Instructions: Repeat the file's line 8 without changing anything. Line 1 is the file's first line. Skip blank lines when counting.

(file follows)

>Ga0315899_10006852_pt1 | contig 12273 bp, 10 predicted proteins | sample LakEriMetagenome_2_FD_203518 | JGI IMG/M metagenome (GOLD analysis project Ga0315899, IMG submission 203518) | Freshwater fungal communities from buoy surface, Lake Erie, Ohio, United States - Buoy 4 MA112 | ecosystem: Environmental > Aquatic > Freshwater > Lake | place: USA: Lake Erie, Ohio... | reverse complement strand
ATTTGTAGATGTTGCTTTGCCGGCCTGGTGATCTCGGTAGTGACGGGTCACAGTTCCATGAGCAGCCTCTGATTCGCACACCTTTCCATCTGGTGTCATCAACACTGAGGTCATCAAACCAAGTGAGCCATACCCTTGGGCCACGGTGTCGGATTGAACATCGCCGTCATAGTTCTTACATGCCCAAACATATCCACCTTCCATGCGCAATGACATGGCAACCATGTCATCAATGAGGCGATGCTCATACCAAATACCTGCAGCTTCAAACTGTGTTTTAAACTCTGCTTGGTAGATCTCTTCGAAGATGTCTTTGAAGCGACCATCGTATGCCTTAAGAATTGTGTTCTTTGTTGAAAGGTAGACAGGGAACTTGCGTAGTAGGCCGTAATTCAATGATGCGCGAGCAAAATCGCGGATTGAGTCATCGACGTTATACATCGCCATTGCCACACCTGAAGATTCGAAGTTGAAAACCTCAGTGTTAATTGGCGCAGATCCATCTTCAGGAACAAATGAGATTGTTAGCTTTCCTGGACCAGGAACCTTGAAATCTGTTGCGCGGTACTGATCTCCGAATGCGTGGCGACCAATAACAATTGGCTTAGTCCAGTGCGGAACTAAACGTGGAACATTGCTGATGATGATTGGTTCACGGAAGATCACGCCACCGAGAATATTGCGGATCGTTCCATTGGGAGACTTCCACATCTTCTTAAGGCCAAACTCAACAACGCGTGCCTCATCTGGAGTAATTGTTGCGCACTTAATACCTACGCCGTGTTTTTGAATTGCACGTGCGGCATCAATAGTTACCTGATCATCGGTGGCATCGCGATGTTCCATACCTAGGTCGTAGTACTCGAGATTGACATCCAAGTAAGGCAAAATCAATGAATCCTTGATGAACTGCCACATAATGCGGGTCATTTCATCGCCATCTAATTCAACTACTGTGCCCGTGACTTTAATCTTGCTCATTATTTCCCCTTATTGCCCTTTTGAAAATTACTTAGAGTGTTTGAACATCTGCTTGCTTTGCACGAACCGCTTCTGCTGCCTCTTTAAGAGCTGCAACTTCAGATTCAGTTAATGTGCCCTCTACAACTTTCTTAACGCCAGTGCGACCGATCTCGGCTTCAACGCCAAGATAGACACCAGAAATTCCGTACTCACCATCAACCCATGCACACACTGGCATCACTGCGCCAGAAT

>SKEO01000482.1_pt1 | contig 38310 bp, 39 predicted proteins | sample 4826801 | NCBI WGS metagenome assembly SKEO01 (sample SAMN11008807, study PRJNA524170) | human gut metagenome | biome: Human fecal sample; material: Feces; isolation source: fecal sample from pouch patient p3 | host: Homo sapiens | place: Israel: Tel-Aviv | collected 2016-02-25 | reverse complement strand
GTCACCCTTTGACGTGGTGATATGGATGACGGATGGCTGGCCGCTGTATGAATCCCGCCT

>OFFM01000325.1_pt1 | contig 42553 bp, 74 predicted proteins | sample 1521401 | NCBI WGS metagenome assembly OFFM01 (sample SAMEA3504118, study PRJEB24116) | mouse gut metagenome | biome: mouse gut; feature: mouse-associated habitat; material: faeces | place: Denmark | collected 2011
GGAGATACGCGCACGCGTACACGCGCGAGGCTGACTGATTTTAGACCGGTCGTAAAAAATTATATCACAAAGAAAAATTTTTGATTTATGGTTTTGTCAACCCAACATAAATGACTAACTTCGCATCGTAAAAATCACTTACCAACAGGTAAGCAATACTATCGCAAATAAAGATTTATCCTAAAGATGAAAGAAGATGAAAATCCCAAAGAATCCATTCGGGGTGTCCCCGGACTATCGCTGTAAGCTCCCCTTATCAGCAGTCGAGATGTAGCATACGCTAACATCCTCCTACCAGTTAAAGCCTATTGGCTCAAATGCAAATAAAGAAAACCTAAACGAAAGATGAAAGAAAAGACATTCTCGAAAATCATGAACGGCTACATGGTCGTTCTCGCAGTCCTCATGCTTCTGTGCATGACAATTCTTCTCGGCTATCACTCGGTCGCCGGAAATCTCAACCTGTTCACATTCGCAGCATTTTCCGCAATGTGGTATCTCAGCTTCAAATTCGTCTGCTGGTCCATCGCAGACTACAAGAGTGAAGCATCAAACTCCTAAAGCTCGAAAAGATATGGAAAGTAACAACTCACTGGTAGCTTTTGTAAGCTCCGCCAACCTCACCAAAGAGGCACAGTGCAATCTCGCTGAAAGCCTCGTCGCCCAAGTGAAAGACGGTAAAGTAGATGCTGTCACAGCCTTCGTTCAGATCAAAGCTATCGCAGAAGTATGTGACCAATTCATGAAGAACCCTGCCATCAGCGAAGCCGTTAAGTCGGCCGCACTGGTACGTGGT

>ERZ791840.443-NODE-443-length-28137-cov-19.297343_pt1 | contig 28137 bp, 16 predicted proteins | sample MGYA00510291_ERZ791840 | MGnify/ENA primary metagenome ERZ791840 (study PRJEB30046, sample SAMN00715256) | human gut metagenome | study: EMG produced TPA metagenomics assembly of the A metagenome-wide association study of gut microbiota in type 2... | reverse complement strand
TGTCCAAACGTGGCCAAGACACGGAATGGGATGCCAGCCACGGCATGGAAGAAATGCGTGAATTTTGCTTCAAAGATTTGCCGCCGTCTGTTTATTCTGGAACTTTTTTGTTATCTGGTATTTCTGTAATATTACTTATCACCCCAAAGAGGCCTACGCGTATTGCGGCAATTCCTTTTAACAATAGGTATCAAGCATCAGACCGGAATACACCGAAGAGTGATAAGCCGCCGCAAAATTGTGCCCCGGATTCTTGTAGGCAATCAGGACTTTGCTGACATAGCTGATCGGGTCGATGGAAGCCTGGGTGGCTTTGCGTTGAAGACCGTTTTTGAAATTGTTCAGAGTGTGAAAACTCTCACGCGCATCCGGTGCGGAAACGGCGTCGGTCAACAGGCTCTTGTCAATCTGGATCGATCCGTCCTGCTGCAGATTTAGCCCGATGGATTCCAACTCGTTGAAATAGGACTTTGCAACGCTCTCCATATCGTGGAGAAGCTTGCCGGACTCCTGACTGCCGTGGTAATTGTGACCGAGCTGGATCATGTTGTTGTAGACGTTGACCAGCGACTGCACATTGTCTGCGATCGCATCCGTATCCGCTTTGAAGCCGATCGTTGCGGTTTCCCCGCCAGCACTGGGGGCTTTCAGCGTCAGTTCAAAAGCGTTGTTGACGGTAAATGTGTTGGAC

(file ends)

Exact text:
TGTCCAAACGTGGCCAAGACACGGAATGGGATGCCAGCCACGGCATGGAAGAAATGCGTGAATTTTGCTTCAAAGATTTGCCGCCGTCTGTTTATTCTGGAACTTTTTTGTTATCTGGTATTTCTGTAATATTACTTATCACCCCAAAGAGGCCTACGCGTATTGCGGCAATTCCTTTTAACAATAGGTATCAAGCATCAGACCGGAATACACCGAAGAGTGATAAGCCGCCGCAAAATTGTGCCCCGGATTCTTGTAGGCAATCAGGACTTTGCTGACATAGCTGATCGGGTCGATGGAAGCCTGGGTGGCTTTGCGTTGAAGACCGTTTTTGAAATTGTTCAGAGTGTGAAAACTCTCACGCGCATCCGGTGCGGAAACGGCGTCGGTCAACAGGCTCTTGTCAATCTGGATCGATCCGTCCTGCTGCAGATTTAGCCCGATGGATTCCAACTCGTTGAAATAGGACTTTGCAACGCTCTCCATATCGTGGAGAAGCTTGCCGGACTCCTGACTGCCGTGGTAATTGTGACCGAGCTGGATCATGTTGTTGTAGACGTTGACCAGCGACTGCACATTGTCTGCGATCGCATCCGTATCCGCTTTGAAGCCGATCGTTGCGGTTTCCCCGCCAGCACTGGGGGCTTTCAGCGTCAGTTCAAAAGCGTTGTTGACGGTAAATGTGTTGGAC